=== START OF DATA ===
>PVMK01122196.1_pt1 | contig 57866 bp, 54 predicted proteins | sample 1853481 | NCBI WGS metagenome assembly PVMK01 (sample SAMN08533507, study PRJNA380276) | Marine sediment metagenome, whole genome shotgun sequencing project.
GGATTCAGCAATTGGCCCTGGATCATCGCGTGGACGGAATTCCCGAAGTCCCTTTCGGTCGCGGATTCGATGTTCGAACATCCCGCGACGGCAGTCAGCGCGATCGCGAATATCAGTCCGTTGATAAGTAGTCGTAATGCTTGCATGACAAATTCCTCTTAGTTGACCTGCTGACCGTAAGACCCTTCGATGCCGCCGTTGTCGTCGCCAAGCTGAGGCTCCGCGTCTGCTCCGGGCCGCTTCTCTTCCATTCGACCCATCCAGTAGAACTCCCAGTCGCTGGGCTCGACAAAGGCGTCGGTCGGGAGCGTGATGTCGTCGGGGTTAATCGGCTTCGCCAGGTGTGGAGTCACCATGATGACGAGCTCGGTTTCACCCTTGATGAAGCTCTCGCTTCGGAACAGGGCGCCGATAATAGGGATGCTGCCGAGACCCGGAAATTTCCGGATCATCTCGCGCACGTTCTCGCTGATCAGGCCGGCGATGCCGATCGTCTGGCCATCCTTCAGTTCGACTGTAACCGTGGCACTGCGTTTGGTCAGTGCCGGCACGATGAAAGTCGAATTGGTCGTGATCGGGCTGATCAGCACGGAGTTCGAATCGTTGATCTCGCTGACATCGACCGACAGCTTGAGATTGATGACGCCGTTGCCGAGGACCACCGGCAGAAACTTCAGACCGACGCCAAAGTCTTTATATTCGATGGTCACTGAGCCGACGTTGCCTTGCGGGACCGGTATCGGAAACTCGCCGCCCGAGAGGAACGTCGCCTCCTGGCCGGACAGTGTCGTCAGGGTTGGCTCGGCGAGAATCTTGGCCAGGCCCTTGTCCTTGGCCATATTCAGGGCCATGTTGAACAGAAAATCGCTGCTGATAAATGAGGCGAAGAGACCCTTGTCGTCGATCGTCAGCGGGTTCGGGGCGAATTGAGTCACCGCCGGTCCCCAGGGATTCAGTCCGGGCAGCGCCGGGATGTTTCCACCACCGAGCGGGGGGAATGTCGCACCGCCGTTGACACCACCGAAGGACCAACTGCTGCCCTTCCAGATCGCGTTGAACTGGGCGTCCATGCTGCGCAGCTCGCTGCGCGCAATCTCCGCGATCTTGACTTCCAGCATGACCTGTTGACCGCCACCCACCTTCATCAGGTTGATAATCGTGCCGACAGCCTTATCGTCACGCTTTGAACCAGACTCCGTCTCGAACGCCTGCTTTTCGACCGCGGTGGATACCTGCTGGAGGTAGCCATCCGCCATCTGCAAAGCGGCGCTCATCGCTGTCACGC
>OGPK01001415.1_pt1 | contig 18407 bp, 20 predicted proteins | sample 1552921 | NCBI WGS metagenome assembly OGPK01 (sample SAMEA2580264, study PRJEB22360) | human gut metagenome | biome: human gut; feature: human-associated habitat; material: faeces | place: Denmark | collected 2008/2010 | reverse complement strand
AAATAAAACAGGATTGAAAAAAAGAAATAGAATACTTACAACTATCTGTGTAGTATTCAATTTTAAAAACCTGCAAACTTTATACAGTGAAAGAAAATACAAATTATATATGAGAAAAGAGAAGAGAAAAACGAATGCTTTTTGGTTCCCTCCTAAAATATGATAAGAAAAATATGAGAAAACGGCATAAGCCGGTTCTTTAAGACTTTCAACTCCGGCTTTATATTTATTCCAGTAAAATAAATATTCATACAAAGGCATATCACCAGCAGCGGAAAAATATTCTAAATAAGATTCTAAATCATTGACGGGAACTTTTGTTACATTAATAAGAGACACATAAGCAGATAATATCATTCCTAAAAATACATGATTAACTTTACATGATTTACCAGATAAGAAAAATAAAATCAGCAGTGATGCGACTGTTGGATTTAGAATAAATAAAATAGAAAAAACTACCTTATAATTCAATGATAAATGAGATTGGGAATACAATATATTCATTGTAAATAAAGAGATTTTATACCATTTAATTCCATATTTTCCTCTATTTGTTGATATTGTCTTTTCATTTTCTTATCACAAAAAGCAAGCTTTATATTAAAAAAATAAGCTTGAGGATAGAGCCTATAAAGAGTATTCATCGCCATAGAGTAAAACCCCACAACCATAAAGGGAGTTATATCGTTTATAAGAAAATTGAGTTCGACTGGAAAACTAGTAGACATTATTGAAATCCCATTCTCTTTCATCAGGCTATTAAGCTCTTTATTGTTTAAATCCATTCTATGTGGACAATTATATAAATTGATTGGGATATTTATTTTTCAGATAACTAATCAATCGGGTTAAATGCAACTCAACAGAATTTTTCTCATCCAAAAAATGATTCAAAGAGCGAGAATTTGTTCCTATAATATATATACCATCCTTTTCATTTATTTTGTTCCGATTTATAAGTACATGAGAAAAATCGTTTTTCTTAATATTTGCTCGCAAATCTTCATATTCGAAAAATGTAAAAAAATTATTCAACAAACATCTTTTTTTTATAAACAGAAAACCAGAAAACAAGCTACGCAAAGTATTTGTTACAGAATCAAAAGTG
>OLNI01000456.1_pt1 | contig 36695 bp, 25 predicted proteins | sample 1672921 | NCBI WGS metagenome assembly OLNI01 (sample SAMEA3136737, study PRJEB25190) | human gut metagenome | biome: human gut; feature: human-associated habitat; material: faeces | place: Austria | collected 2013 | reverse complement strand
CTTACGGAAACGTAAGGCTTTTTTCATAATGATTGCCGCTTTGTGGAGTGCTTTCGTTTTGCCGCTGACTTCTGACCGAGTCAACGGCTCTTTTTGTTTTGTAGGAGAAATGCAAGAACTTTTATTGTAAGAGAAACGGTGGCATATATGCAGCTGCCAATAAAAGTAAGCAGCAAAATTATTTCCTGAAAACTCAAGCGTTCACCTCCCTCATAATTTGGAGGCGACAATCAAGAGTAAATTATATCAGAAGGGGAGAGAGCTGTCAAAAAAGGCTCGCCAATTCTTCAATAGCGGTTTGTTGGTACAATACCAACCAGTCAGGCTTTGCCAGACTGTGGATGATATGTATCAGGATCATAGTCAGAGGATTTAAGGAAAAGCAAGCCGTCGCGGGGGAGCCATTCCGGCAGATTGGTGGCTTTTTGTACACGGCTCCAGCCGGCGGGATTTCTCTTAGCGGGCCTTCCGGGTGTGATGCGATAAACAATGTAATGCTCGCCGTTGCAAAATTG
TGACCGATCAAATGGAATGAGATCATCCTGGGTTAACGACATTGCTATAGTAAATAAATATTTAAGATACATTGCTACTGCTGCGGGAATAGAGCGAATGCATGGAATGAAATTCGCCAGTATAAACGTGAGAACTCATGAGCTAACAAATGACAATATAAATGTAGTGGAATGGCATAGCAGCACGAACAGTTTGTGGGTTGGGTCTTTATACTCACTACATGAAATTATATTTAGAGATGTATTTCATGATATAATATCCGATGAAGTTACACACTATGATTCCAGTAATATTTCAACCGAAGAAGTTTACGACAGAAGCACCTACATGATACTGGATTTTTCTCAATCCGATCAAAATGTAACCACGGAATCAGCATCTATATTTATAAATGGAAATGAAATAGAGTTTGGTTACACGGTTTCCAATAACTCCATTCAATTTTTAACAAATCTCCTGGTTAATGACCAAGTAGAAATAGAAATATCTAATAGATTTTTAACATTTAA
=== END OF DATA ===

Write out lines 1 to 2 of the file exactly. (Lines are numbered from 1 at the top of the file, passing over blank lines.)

>PVMK01122196.1_pt1 | contig 57866 bp, 54 predicted proteins | sample 1853481 | NCBI WGS metagenome assembly PVMK01 (sample SAMN08533507, study PRJNA380276) | Marine sediment metagenome, whole genome shotgun sequencing project.
GGATTCAGCAATTGGCCCTGGATCATCGCGTGGACGGAATTCCCGAAGTCCCTTTCGGTCGCGGATTCGATGTTCGAACATCCCGCGACGGCAGTCAGCGCGATCGCGAATATCAGTCCGTTGATAAGTAGTCGTAATGCTTGCATGACAAATTCCTCTTAGTTGACCTGCTGACCGTAAGACCCTTCGATGCCGCCGTTGTCGTCGCCAAGCTGAGGCTCCGCGTCTGCTCCGGGCCGCTTCTCTTCCATTCGACCCATCCAGTAGAACTCCCAGTCGCTGGGCTCGACAAAGGCGTCGGTCGGGAGCGTGATGTCGTCGGGGTTAATCGGCTTCGCCAGGTGTGGAGTCACCATGATGACGAGCTCGGTTTCACCCTTGATGAAGCTCTCGCTTCGGAACAGGGCGCCGATAATAGGGATGCTGCCGAGACCCGGAAATTTCCGGATCATCTCGCGCACGTTCTCGCTGATCAGGCCGGCGATGCCGATCGTCTGGCCATCCTTCAGTTCGACTGTAACCGTGGCACTGCGTTTGGTCAGTGCCGGCACGATGAAAGTCGAATTGGTCGTGATCGGGCTGATCAGCACGGAGTTCGAATCGTTGATCTCGCTGACATCGACCGACAGCTTGAGATTGATGACGCCGTTGCCGAGGACCACCGGCAGAAACTTCAGACCGACGCCAAAGTCTTTATATTCGATGGTCACTGAGCCGACGTTGCCTTGCGGGACCGGTATCGGAAACTCGCCGCCCGAGAGGAACGTCGCCTCCTGGCCGGACAGTGTCGTCAGGGTTGGCTCGGCGAGAATCTTGGCCAGGCCCTTGTCCTTGGCCATATTCAGGGCCATGTTGAACAGAAAATCGCTGCTGATAAATGAGGCGAAGAGACCCTTGTCGTCGATCGTCAGCGGGTTCGGGGCGAATTGAGTCACCGCCGGTCCCCAGGGATTCAGTCCGGGCAGCGCCGGGATGTTTCCACCACCGAGCGGGGGGAATGTCGCACCGCCGTTGACACCACCGAAGGACCAACTGCTGCCCTTCCAGATCGCGTTGAACTGGGCGTCCATGCTGCGCAGCTCGCTGCGCGCAATCTCCGCGATCTTGACTTCCAGCATGACCTGTTGACCGCCACCCACCTTCATCAGGTTGATAATCGTGCCGACAGCCTTATCGTCACGCTTTGAACCAGACTCCGTCTCGAACGCCTGCTTTTCGACCGCGGTGGATACCTGCTGGAGGTAGCCATCCGCCATCTGCAAAGCGGCGCTCATCGCTGTCACGC